Daphnia magna responses to fish kairomone and chlorpromazine exposures

Gilberto Dias de Alkimin, Bruno Nunes, Amadeu MVM Soares, Marina Bellot, Cristian Gómez-Canela, Carlos Barata

Producción científica: Artículo en revista indizadaArtículorevisión exhaustiva

11 Citas (Scopus)


To avoid being preyed, organisms must be able to identify predatory threats by sensing molecules released by predators (kairomones), and to employ effective strategies to prevent detection by predators. Furthermore, in the wild, organisms are also exposed to chemicals that may alter their behavioral traits, such as neuroactive pharmaceuticals. Considering the co-occurrence of both types of chemicals, their possible interaction needs to be studied. To address this topic, the aim of this study was to verify the effects of fish kairomone (FK – a chemical associated to putative predation by fish) and chlorpromazine (CPZ - neuroactive pharmaceutical drug, environmental contaminant), isolated and in combination, in different functional endpoints of Daphnia magna, such as oxygen consumption, feeding rate, behavior and reproduction. Among these endpoints, oxygen consumption was only affected by the combination of compounds (FK + CPZ). On the other hand, feeding rate was affected by all treatments, being lower than control. For life history traits and phototactic behavior, the effects of FK predominated over the ones caused by CPZ exposure, incrementing the reproductive output of females, leading to greater population growth rates and increasing negative phototactic behaviour.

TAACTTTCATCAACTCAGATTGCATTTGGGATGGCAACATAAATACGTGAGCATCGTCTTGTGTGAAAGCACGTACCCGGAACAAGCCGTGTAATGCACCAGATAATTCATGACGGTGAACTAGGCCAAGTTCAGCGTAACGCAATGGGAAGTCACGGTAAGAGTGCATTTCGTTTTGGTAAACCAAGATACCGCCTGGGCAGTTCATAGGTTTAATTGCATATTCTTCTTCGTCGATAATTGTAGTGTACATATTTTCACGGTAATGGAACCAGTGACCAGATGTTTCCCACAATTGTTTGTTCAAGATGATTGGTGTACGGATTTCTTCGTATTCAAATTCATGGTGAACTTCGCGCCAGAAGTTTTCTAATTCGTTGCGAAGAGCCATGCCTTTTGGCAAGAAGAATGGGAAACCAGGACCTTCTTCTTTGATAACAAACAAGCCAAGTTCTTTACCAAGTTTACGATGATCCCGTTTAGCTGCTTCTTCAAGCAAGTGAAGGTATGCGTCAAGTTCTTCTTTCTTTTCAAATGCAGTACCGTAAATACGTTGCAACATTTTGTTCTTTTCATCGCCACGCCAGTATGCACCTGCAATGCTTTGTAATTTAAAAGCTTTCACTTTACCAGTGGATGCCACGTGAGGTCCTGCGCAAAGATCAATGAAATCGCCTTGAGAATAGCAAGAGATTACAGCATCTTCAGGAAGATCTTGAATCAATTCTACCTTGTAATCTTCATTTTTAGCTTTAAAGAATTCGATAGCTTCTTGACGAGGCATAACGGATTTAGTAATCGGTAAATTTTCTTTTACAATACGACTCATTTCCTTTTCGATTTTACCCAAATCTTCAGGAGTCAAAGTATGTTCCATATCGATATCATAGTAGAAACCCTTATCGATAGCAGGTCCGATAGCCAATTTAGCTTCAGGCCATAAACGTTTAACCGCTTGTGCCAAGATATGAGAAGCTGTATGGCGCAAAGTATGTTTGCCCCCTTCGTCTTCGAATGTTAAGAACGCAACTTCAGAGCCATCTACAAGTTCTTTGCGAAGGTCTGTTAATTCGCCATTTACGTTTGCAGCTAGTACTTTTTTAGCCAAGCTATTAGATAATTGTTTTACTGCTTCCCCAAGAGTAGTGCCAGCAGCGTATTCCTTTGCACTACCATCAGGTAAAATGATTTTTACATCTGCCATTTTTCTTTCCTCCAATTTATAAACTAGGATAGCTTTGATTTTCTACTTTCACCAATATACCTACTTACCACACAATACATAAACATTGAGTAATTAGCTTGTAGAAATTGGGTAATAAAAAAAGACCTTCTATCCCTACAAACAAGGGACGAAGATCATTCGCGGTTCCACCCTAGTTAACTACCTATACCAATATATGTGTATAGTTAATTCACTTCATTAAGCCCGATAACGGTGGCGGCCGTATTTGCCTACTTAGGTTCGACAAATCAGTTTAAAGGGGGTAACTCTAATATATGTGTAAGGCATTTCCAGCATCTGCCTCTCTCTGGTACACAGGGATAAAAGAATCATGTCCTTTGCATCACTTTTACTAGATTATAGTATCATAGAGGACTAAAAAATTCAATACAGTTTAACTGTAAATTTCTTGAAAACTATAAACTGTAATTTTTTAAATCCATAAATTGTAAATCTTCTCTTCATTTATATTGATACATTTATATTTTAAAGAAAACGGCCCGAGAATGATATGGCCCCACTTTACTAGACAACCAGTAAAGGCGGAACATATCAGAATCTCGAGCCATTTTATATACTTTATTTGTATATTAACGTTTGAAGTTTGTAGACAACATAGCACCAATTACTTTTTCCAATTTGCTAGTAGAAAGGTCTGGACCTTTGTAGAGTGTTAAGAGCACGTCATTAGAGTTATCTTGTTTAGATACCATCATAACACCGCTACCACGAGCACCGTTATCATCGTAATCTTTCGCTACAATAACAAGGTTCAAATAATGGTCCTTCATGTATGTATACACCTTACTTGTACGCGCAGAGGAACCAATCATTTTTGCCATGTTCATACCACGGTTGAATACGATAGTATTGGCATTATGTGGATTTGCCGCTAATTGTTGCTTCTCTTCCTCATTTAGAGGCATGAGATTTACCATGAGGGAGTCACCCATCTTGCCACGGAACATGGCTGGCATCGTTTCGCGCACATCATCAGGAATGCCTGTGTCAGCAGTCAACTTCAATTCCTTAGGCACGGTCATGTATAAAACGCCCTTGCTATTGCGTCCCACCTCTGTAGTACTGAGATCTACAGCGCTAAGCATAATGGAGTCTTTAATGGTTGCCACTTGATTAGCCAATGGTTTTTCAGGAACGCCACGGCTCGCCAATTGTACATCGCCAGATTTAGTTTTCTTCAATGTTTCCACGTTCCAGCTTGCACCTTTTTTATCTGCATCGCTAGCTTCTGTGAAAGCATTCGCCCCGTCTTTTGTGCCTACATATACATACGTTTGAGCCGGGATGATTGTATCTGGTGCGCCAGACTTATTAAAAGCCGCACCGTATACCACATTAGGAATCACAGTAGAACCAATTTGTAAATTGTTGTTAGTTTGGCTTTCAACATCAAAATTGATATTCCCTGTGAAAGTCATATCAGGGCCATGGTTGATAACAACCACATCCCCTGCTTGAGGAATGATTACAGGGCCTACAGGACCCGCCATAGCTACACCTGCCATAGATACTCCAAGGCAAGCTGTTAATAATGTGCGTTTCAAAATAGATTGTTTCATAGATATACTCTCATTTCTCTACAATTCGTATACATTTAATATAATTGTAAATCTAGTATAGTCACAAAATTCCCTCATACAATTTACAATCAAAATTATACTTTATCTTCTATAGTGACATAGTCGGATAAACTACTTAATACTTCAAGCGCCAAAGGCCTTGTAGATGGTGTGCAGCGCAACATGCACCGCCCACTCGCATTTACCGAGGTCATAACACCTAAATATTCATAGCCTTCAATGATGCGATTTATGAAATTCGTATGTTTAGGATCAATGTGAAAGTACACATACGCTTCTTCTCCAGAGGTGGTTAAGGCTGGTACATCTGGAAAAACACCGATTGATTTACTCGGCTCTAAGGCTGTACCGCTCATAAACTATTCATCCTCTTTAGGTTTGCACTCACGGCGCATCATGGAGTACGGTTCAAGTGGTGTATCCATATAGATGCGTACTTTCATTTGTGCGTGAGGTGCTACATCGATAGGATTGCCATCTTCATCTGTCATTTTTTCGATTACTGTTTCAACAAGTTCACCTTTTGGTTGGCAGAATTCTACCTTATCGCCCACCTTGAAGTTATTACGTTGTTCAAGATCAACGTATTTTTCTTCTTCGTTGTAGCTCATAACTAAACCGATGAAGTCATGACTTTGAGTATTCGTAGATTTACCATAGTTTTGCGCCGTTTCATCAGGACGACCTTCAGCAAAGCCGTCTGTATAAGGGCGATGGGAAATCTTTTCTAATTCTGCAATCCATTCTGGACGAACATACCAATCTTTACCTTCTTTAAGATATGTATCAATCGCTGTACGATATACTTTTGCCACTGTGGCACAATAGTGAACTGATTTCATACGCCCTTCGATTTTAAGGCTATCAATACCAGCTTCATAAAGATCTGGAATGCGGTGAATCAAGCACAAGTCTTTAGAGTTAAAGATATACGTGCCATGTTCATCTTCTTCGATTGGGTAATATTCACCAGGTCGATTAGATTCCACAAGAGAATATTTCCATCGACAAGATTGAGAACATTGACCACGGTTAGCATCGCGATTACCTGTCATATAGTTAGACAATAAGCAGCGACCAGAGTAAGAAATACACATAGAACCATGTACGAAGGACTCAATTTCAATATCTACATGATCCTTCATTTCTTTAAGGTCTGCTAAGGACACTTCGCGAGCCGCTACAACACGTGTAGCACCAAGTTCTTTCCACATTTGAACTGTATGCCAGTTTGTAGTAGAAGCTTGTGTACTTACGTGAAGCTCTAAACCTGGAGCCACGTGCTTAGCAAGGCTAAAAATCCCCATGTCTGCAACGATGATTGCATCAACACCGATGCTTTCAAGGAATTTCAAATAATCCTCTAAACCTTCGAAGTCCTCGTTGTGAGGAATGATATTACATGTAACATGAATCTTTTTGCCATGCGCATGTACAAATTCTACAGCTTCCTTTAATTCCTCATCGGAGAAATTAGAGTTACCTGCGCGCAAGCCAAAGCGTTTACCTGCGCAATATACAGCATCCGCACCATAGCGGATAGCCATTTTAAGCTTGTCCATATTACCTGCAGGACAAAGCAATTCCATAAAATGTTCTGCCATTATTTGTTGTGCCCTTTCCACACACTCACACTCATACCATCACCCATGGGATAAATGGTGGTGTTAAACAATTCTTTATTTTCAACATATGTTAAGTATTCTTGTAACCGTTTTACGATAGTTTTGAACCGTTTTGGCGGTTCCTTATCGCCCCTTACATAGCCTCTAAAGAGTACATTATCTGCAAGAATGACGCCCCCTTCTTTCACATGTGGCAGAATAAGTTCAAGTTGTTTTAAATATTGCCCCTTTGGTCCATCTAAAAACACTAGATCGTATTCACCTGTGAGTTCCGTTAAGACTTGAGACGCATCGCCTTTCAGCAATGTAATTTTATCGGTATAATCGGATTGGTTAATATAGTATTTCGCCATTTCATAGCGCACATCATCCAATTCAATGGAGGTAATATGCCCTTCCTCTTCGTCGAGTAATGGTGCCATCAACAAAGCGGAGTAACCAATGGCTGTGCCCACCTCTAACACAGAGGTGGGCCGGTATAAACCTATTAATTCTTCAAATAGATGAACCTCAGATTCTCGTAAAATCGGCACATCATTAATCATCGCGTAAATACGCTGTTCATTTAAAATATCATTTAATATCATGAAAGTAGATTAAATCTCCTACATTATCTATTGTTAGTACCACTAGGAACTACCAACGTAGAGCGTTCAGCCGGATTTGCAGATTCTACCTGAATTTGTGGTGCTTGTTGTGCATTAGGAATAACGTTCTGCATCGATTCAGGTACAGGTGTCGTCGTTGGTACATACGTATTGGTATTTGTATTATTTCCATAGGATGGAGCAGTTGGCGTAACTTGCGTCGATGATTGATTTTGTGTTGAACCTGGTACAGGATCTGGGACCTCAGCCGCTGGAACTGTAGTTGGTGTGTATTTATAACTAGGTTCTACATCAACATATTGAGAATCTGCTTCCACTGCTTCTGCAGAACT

Idioma originalInglés
Número de artículo109123
PublicaciónChemico-Biological Interactions
EstadoPublicada - 1 jul 2020


Profundice en los temas de investigación de 'Daphnia magna responses to fish kairomone and chlorpromazine exposures'. En conjunto forman una huella única.

Citar esto